For the first time, researchers have employed a gene-editing technique involving low-dose irradiation to repair patient cells, according to a study published in the journal Stem Cells Translational Medicine. This method is 10 times more effective than techniques currently in use.
The irradiation method could prove effective in learning more about diseases such as spinal muscular atrophy, muscular dystrophy and Huntington's disease. Gene editing allows scientists to correct irregular mutations and, theoretically, cure the disease in the petri dish. Additionally, gene-editing technology allows scientists to create disease mutations in normal cells, thus modeling human disease.
When using this form of gene editing, scientists can more efficiently insert reporter genes that glow when a stem cell turns into a specific cell of the body. For example, stem cells would turn green when converted into a heart cell and red when turned into a neuron.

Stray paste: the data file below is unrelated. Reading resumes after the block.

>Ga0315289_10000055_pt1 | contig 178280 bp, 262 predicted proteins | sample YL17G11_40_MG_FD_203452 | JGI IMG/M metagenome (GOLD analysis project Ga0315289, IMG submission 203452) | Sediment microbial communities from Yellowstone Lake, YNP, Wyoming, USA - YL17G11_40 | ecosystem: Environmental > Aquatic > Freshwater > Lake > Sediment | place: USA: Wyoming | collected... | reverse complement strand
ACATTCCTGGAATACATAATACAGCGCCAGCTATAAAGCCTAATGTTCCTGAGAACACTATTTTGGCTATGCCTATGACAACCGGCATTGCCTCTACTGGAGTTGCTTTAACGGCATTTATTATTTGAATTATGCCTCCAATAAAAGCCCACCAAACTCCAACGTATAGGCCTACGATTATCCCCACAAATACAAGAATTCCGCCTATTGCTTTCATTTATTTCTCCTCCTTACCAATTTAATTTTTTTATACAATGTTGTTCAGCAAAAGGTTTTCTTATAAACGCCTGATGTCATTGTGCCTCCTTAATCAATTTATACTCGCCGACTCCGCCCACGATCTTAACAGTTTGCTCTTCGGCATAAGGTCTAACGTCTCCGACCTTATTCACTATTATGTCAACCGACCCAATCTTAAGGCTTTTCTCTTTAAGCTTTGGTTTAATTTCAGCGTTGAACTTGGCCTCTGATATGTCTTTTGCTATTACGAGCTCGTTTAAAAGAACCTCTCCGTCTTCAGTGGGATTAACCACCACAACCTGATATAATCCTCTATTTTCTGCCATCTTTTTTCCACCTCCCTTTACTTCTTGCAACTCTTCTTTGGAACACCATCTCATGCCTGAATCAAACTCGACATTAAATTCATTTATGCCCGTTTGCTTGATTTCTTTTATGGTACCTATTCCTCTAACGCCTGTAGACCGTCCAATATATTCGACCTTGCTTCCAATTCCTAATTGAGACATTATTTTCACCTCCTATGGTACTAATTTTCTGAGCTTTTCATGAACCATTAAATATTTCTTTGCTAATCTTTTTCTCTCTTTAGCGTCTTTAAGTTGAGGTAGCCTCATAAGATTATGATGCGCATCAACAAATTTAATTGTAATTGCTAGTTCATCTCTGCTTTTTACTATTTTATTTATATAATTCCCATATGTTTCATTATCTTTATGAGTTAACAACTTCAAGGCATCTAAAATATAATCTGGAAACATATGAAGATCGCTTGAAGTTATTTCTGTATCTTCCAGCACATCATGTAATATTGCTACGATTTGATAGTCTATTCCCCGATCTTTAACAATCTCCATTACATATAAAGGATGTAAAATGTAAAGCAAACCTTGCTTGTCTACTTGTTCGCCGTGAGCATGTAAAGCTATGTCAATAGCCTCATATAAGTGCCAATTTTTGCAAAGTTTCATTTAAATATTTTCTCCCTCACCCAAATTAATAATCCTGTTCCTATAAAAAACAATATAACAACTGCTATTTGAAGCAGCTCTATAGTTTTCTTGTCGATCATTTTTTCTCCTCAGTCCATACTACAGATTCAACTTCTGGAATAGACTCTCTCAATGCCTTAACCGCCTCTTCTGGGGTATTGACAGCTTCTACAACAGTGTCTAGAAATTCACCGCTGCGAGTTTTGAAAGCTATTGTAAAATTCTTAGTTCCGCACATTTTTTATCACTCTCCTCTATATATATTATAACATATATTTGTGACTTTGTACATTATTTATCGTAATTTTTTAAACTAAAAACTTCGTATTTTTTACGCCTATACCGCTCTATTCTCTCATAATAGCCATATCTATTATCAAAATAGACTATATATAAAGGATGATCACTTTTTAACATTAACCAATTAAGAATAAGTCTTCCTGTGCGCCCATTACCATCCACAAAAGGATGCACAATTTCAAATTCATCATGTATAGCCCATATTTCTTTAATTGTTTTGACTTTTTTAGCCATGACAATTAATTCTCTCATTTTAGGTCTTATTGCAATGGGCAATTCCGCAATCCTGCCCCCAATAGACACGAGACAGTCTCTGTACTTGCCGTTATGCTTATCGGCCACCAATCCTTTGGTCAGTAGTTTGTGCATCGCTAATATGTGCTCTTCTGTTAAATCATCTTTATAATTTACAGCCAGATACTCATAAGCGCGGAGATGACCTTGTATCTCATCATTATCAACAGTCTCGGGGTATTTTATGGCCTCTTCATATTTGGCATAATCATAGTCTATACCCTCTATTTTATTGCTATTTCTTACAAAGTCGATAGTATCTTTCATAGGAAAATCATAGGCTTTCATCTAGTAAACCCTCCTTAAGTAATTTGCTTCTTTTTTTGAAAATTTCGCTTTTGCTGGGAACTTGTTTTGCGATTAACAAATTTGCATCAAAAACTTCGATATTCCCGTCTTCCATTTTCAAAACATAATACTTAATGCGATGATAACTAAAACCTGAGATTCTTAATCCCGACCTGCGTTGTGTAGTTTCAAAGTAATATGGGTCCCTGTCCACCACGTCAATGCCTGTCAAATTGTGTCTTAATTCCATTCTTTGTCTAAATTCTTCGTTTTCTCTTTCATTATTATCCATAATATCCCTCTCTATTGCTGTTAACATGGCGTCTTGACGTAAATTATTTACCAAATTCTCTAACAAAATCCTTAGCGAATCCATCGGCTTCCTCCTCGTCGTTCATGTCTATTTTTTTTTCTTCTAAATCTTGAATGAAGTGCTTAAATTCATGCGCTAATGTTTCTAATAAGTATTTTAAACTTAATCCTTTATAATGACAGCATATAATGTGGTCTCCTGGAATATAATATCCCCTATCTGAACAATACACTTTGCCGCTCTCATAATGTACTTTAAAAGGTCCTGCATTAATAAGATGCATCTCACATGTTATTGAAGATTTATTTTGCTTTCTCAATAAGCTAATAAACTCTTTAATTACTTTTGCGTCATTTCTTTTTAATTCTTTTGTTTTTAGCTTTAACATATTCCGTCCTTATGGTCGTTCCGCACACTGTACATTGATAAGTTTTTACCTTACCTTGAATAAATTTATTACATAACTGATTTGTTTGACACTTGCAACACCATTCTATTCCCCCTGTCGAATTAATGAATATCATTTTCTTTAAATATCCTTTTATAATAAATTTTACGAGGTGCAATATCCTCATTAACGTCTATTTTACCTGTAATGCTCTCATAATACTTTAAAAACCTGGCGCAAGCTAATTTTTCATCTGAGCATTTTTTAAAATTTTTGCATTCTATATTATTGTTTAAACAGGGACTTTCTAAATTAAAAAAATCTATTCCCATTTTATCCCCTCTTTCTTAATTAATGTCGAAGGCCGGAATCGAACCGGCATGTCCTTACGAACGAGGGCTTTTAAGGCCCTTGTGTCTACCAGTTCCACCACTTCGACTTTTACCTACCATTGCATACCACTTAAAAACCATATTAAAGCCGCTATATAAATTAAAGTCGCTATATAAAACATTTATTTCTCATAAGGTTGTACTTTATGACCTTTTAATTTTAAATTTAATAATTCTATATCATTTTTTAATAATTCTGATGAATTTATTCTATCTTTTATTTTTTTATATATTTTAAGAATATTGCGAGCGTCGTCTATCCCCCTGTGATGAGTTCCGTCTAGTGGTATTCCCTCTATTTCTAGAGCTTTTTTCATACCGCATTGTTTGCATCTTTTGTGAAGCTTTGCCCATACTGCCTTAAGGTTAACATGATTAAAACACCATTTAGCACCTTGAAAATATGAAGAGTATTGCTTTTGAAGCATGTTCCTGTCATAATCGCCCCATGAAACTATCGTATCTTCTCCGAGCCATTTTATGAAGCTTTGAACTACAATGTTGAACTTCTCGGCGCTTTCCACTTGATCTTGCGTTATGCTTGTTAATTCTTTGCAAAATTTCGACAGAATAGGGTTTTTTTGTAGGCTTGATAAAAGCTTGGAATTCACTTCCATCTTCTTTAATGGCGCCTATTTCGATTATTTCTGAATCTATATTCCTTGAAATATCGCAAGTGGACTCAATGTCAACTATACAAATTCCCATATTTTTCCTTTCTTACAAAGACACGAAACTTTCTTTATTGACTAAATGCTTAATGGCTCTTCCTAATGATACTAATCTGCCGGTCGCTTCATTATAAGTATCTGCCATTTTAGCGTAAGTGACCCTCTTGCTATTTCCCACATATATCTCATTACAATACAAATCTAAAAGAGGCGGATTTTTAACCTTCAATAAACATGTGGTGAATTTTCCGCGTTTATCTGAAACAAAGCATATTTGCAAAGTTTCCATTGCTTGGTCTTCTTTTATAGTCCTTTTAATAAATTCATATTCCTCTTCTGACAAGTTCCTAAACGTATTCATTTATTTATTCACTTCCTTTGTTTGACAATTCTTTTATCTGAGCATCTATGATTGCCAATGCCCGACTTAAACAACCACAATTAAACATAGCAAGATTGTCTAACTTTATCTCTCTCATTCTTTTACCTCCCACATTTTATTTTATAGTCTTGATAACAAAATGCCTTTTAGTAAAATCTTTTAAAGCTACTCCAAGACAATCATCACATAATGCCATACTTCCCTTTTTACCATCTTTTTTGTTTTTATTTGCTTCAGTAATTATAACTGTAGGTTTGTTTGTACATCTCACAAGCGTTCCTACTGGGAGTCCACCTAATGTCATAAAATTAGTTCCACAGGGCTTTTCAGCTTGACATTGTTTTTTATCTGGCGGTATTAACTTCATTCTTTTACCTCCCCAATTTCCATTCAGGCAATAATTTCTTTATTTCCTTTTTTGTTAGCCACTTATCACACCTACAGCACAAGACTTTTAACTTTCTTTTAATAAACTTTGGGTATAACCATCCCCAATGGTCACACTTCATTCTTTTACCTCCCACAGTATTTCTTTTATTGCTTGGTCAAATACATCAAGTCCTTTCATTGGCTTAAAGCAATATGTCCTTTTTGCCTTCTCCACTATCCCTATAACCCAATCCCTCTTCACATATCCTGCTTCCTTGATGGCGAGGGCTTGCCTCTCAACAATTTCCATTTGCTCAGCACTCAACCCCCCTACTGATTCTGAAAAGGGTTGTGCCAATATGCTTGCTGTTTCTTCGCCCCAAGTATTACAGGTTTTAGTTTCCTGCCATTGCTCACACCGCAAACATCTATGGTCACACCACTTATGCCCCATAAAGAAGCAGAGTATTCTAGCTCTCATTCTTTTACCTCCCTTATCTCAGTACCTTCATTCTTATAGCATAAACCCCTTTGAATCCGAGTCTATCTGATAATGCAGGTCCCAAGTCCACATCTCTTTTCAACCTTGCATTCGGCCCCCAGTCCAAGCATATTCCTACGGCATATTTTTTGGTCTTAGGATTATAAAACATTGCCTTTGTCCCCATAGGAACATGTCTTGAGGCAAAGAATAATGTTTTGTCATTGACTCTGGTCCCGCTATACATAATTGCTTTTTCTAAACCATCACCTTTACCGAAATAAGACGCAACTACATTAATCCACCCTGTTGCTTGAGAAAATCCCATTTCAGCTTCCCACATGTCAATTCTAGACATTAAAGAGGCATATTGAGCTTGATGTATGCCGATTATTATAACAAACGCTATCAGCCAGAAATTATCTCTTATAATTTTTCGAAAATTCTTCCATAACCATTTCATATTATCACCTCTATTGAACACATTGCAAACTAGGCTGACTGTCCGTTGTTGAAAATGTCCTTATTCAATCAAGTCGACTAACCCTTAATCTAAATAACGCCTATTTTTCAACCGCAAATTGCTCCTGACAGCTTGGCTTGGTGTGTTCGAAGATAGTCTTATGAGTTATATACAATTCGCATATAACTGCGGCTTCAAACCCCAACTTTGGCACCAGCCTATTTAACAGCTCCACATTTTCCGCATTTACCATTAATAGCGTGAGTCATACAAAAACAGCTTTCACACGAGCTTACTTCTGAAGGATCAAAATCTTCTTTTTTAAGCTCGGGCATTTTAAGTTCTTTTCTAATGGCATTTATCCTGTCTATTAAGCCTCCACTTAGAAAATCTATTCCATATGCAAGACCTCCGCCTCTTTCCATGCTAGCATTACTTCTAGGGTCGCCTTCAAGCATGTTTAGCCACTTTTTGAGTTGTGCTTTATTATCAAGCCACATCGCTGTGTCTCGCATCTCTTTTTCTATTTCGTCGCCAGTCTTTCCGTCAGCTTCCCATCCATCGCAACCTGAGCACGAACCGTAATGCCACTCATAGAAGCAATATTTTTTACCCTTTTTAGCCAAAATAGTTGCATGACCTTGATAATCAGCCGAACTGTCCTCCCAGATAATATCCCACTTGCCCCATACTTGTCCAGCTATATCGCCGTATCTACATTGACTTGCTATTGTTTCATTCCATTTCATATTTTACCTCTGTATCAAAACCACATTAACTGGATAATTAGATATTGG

Over the past few years, the field of creating human diseases in the dish using stem cells has expanded rapidly. This work allows scientists to test novel drugs on human cells that carry disease-causing genes.
Based on material originally posted by Cedars-Sinai Medical Center.